An unassuming Indian American scientist, a former commuter-rail acquaintance of mine, led the teams behind the dengue-fever vaccine approved in December for use in Mexico.
Rogerio Jelmayer at the Wall Street Journal reports the vaccine was next approved for the Philippines and Brazil. “Sanofi Pasteur, the vaccine division of France’s SanofiSA, [has] secured approval from Brazilian authorities to market its dengue fever vaccine amid an explosion of cases across Latin America’s largest nation. …
“The approval of Dengvaxia comes as Brazil is battling two other serious mosquito-borne diseases for which there are no vaccines. In addition to dengue, Brazil also has seen a rise in the number of cases of chikungunya, [but] the most worrisome epidemic is the spread of the Zika virus.” The Wall Street Journal article is behind the firewall, so read more at the NY Times, here.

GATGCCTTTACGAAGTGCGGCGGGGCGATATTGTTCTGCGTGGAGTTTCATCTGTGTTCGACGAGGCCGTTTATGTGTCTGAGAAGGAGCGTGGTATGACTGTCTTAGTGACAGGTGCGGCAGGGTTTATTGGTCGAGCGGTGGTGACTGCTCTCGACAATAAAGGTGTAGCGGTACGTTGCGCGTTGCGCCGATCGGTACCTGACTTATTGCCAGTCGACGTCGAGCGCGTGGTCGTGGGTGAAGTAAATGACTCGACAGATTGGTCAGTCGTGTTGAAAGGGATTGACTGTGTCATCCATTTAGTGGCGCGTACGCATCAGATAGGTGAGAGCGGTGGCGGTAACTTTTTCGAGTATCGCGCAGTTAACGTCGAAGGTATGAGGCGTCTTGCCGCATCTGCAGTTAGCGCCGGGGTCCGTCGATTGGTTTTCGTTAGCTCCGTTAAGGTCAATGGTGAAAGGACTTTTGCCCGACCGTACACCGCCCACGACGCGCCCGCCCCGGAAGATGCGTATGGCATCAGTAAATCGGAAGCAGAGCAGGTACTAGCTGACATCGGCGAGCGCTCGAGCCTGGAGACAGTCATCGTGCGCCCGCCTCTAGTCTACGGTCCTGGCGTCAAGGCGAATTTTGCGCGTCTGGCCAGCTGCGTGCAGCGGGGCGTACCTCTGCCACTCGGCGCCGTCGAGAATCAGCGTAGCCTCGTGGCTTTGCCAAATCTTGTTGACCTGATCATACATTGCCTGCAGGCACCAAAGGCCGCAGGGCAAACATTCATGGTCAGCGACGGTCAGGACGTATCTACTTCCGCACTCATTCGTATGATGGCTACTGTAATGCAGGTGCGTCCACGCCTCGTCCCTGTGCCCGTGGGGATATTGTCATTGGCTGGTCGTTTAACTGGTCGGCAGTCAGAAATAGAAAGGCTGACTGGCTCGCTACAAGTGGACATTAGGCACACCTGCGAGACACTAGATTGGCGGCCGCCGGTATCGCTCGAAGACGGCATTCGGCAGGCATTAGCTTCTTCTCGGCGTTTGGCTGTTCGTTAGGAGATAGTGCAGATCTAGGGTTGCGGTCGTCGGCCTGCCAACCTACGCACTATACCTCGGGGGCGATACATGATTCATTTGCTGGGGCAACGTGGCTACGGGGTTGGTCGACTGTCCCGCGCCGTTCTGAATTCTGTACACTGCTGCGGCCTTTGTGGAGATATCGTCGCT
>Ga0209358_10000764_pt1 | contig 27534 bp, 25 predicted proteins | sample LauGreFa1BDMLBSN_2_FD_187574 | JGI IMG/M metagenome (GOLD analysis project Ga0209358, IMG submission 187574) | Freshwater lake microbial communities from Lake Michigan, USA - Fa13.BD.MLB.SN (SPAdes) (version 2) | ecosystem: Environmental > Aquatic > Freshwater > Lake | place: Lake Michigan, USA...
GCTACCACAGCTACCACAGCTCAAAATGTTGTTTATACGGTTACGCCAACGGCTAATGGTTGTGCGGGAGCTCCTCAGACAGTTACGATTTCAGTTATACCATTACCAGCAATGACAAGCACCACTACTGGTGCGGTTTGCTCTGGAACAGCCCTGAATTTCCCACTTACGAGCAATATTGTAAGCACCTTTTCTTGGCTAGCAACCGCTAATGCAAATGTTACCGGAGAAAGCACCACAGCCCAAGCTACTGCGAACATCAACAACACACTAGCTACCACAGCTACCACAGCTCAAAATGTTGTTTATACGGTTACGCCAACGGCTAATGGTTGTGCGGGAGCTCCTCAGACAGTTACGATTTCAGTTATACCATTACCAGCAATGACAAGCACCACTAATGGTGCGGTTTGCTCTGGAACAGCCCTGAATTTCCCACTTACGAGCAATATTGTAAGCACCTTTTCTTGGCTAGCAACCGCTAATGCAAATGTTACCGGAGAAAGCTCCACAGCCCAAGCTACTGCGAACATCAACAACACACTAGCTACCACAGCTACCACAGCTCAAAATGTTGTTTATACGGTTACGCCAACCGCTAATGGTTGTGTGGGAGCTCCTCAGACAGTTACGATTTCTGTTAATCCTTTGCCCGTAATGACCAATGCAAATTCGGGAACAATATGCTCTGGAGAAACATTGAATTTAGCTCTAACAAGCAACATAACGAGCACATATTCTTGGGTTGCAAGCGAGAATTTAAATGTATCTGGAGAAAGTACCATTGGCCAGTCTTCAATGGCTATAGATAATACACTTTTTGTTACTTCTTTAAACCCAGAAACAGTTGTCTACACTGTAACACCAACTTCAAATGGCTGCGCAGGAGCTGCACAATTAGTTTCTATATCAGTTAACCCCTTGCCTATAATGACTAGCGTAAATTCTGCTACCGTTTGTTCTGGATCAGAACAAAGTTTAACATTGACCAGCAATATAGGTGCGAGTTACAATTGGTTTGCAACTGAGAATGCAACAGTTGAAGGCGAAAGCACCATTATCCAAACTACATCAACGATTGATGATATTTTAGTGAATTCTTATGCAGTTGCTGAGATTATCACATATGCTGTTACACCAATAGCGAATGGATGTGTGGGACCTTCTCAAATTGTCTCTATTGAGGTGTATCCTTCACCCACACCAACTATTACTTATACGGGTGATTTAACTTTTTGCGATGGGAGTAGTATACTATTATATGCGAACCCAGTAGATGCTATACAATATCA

I’m hoping that my train buddy’s vaccine will come to the rescue for zika, too, as a blog I just visited suggests: “France’s Sanofi SA, which won endorsement toward the end of last year for the principal dengue immunization, has said it is inspecting the likelihood of applying its innovation for Zika.”
For all the negative press about drug companies, they do have teams quietly laboring for years on vitally necessary vaccines and cures.
Photo: Centers for Disease Control and Prevention (CDC)
An Aedes aegypti, the mosquito that spreads dengue fever.